An engaging but occasionally frustrating exhibition tracking humanity’s development from the Stone Age to the Digital Age.
Statue of Mithras. Marble, 100–200 CE, Rome, Italy. © Trustees of the British Museum.
This wide-ranging exhibition is drawn almost exclusively from the vaults of the British Museum and features work spanning from humanity’s early stone tools, made some 1.8 – 2 million years ago, to a prototype wireless computer from the 1990s – the latter being an honourary Australian exhibit and the 101st object in the exhibition. But despite its expansive range, the details left unexplained cause some frustration.
For example, when viewing A History of the World in 100 Objects (originally a radio series and later a book by curated by the British Museum’s Director, Neil MacGregor) one recalls the ongoing dispute over the ownership of the Parthenon Marbles (aka the Elgin Marbles), removed from Greece between 1801 – 1812 under controversial circumstances and the subject of ongoing argument about repatriation. This contentious part of history is ignored.
Viewed collectively, many of these 100 objects and the circumstances under which they were obtained are arguably as much a history of colonialism as a history of the world: artefacts sourced from ancient Egypt, Ur and Nineveh as well as the lost civilisations of the Olmec, Maya and Inca and gathered together at the heart of the British Empire. This less palatable history goes undiscussed on the ‘didactics’ or labels accompanying each exhibit, though not unacknowledged, given that one of the objects is a collection of bronze and brass 'manillas' used as currency by slave traders in West Africa from the 15th to the 20th century. The result feels somehow dishonest, a failure by the curators to acknowledge an uncomfortable history that is hidden in plain sight.
Seen through Australian eyes the accompanying texts frustrate on another level, again for what goes unsaid and unexplained.
An Ice Age engraving of a bison on a chunk of limestone from approximately 13,000 – 14,000 years old is a delicate and beautiful work, but at the same period, Australia had already been settled for at least 37,000 years. Providing a contrasting acknowledgement of Aboriginal Australian history alongside key artefacts in the exhibition's explanatory texts would have provided greater depth and resonance overall, as well as acknowledging the world’s oldest continuous culture in a simple yet respectful way.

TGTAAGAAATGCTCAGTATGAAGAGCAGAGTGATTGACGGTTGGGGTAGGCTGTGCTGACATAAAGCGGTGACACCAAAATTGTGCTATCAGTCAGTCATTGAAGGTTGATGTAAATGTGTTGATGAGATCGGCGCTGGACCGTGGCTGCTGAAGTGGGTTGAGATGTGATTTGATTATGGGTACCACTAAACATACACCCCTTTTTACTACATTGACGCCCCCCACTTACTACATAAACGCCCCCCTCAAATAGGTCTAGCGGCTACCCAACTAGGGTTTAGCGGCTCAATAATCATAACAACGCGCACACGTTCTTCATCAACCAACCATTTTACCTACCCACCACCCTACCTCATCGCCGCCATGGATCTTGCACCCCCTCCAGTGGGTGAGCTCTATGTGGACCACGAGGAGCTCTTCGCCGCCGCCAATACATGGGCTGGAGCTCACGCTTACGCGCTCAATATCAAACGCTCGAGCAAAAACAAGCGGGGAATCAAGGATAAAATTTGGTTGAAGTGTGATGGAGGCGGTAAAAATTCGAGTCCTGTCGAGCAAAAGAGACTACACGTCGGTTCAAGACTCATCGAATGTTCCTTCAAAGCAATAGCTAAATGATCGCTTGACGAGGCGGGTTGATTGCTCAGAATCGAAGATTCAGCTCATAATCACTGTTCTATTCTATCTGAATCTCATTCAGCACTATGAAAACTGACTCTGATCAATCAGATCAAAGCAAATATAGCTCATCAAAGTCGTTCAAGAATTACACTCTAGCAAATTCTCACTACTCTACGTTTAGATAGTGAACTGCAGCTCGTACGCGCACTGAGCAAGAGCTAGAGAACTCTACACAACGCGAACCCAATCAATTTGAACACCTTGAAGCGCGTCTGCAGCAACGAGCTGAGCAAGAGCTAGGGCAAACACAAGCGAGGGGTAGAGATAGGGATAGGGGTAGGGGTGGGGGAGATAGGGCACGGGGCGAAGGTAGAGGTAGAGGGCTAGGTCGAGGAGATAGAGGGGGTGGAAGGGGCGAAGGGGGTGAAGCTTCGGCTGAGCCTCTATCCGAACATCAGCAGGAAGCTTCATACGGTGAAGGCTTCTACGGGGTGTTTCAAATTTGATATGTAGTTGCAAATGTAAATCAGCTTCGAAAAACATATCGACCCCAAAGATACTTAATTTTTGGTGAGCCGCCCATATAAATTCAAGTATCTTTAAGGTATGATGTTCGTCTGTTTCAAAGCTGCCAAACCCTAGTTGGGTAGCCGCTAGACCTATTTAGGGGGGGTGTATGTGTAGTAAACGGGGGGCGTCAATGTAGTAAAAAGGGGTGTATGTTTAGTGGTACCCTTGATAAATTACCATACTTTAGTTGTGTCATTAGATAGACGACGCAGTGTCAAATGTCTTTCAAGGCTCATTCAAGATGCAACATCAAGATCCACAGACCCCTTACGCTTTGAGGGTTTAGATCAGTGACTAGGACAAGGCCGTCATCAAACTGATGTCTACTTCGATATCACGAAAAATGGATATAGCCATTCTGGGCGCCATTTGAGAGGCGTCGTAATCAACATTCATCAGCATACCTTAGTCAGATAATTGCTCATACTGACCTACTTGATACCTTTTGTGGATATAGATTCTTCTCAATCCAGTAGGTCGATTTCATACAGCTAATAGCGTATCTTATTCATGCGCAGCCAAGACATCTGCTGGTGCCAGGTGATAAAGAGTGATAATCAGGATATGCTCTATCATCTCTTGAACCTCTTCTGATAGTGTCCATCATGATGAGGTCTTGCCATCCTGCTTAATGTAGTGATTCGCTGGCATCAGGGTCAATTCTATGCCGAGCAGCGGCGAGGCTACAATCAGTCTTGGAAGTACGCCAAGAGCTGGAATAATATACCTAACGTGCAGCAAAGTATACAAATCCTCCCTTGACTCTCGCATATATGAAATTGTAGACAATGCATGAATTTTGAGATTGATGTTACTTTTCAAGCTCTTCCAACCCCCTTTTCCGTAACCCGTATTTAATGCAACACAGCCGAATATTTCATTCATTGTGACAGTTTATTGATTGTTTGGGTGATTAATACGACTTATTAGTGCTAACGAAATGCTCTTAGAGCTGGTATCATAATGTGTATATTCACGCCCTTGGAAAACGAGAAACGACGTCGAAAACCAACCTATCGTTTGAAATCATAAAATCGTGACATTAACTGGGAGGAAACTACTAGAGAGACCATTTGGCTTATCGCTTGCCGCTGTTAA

The Lewis chessmen. Walrus ivory, about 1150–1175 CE, found on the Isle of Lewis, Scotland, probably made in Norway © Trustees of the British Museum.
Another criticism can be made concerning access to the exhibition itself, which this writer visited between Christmas and New Year. Doubtless Museum management were delighted by the volume of visitors, but queuing for an hour to gain admission, and then shuffling slowly from exhibit to exhibit due to the number of visitors present, was a definite distraction – especially when accompanied by an elderly relative, for whom the long delay was an exhausting experience. For future blockbuster exhibitions at the National Museum, perhaps timed entry tickets might assist with more comfortable viewing?
But what of the exhibits themselves? There are some truly glorious works on display: a bust carved from greenstone dating from Mexico’s Olmec civilisation circa 900 – 400 BCE, and another fashioned primarily from bronze of the first Roman Emperor, Caesar Augustus, circa 27 – 25 BCE. Smaller works, such as an Incan gold llama from 1400–1550 CE and a selection of the famous Lewis Chessmen, carved from walrus ivory and dated to circa 1150 – 1175 CE, are no less exquisite.
Equally fascinating are selections of crockery, which speak of more everyday concerns rather than the grand rule of kings; more ephemeral objects, such as a selection of US political campaign badges; and more contemporary items, including a Papua New Guinean war shield, which speak to the intermingling of traditional and Western cultures.
The exhibition is grouped chronologically, save for the first item on display – the inner coffin of Shepenmehyt, an Egyptian temple musician who was mummified about 600 BCE, whose memorial serves to illustrate what we can learn from such artefacts.
While providing a sense of the unfolding tapestry of history, often through the legacies of rulers rather than the common folk of each era, the chronological arrangement – grouped together under rather general titles including 'The First Cities' and 'Ritual and Belief' occasionally frustrates; a more tightly curated thematic gathering, tracing the development of the written word in one section, of humanity’s unending capacity for war in another, might have provided greater insight into the true history of the world.
Rating: 3.5 stars out of 5
A History of the World in 100 Objects from the British Museum
National Museum of Australia, Canberra
Until 29 January 2017
First published on
What the stars mean?
- Five stars: Exceptional, unforgettable, a must see
- Four and a half stars: Excellent, definitely worth seeing
- Four stars: Accomplished and engrossing but not the best of its kind
- Three and a half stars: Good, clever, well made, but not brilliant
- Three stars: Solid, enjoyable, but unremarkable or flawed
- Two and half stars: Neither good nor bad, just adequate
- Two stars: Not without its moments, but ultimately unsuccessful
- One star: Awful, to be avoided
- Zero stars: Genuinely dreadful, bad on every level